Wise planning helps weather financial crises

Faced with a six-month period of unemployment about a year ago, the family of Bishop Roger P. Kroshus of the Dover (Del.) Ward got the chance to hone financial principles that serve as well in times of plenty as in lean times.

"Our number one priority, of course, is tithing, right off the top," he said. "Whatever remains after that is what we live on."Bishop Kroshus and his wife, Susan, work with a written budget and are careful to stay within the allocated amounts for individual categories.

"There are so many ways to limit spending," he said. "For example, if we go to the beach for the day, we pack our lunch instead of buying it at the beach."

In providing for their three children, the couple is careful not to buy on impulse. If they buy name-brand clothing, they wait until supply forces the cost down, Bishop Kroshus said.

Jeff and Carol Theurer, pictured on this week's cover, plan ahead in their budget for the Christmas season or for such high cost items as auto repairs or, when the time comes, an auto purchase.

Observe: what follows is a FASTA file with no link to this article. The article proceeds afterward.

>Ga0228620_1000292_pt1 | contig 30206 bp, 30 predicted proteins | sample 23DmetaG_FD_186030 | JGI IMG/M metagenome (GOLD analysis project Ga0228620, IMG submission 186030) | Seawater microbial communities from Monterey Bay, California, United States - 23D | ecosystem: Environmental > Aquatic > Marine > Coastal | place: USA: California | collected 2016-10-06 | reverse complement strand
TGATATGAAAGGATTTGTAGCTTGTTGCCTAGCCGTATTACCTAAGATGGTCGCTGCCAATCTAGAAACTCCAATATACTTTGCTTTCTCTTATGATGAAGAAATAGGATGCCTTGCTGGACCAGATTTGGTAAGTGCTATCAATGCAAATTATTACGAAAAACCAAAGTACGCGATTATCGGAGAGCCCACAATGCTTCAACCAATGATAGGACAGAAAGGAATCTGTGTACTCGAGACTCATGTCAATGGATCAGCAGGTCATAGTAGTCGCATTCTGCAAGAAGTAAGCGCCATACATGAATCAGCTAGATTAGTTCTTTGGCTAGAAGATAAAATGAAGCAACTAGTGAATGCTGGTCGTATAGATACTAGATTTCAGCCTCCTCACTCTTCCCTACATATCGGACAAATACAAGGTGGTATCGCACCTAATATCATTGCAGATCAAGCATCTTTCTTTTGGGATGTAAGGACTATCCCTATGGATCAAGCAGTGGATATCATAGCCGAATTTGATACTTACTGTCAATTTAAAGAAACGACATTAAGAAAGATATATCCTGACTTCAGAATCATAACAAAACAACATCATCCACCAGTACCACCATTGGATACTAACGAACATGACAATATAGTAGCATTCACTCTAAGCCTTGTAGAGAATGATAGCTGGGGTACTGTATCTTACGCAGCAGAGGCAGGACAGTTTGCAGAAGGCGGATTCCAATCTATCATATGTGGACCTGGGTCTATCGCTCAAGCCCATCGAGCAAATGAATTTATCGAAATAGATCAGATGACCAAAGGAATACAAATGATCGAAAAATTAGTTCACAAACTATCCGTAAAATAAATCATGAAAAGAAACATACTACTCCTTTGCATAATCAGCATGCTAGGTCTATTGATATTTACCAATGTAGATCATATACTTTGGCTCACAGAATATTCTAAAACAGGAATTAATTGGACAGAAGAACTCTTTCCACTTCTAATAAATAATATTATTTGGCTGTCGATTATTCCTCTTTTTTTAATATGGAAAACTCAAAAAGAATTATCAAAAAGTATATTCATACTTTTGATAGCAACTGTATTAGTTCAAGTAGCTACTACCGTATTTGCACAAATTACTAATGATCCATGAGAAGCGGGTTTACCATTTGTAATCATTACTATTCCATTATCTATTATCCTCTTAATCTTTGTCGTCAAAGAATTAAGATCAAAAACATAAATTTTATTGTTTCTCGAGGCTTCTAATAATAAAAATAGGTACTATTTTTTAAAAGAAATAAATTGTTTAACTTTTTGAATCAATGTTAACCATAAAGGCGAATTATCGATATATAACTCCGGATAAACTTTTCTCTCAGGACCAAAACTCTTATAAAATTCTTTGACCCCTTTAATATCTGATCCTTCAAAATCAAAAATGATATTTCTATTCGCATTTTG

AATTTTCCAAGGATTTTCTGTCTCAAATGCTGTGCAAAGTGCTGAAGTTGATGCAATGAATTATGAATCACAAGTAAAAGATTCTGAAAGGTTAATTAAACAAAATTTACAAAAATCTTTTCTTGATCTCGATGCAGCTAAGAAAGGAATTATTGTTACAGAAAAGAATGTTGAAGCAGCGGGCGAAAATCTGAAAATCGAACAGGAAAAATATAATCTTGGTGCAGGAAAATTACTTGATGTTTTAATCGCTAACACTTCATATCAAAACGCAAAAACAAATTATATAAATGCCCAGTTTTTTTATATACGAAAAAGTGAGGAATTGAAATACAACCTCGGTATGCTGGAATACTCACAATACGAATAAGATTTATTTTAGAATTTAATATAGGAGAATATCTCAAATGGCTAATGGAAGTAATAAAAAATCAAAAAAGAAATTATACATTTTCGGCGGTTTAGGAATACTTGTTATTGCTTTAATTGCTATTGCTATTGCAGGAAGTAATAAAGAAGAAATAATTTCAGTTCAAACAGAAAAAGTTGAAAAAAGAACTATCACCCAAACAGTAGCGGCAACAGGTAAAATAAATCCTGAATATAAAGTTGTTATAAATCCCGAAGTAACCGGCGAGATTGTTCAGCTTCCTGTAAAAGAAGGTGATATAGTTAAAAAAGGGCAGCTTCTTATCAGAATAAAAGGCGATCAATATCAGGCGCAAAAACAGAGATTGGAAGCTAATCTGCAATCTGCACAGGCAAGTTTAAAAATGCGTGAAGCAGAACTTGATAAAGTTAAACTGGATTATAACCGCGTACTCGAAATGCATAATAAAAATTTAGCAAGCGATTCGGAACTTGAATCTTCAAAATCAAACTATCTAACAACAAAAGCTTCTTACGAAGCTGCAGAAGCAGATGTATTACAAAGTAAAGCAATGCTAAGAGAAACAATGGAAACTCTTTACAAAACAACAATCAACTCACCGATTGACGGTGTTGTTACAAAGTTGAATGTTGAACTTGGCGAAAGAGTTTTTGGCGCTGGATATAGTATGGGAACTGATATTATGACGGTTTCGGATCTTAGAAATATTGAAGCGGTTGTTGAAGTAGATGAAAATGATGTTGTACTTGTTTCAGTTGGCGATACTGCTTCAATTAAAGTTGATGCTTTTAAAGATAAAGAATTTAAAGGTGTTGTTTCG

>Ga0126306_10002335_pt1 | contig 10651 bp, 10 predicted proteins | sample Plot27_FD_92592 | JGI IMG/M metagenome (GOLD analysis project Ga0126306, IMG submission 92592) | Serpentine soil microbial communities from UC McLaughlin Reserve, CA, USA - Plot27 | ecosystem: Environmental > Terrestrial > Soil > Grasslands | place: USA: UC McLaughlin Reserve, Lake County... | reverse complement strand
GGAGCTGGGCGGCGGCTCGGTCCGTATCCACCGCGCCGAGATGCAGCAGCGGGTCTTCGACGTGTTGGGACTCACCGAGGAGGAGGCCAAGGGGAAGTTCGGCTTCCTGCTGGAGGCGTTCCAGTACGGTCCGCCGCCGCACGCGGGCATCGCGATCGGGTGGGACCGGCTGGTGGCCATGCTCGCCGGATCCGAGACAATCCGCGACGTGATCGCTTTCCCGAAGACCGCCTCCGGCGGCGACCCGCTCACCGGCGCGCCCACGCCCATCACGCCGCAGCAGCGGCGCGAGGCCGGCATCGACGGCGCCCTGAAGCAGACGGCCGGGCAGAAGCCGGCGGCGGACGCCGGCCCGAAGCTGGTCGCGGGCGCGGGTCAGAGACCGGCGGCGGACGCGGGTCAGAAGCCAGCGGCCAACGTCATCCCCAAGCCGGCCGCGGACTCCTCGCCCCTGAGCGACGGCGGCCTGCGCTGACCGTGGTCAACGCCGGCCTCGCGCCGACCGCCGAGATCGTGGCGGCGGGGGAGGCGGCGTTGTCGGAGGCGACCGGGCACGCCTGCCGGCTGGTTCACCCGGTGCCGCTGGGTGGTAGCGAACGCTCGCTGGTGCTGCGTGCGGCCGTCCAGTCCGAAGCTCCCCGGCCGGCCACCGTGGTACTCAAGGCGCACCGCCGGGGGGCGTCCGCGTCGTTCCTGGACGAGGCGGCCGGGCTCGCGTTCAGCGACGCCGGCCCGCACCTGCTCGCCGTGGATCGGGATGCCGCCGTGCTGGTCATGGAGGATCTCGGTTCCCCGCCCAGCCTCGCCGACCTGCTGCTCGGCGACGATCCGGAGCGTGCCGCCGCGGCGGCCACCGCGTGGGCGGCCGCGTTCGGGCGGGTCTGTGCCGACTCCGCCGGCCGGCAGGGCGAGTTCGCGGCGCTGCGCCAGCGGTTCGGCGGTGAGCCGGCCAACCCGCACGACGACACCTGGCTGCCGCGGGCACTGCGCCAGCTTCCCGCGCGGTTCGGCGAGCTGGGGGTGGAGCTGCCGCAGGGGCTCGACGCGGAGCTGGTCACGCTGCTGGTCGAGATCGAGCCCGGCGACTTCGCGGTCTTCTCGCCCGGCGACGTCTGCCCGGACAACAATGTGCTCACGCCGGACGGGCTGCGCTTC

"We know financial crises will arise from time to time, but we try to make sure there is some kind of cushion in place," Sister Theurer explained. "It may not take care of the whole need, but at least it's a good foundation, a good start."

Thus, the Theurers, members of the Monument Park 14th Ward in Salt Lake City, have been able to minimize debt.

The Theurers are also careful to teach their five children the virtues of saving. They match the amounts their children put away, and explain that the bank will pay them a certain amount for keeping their money in savings. The parents point out that they have been able to purchase certain items through their frugality. - R. Scott Lloyd

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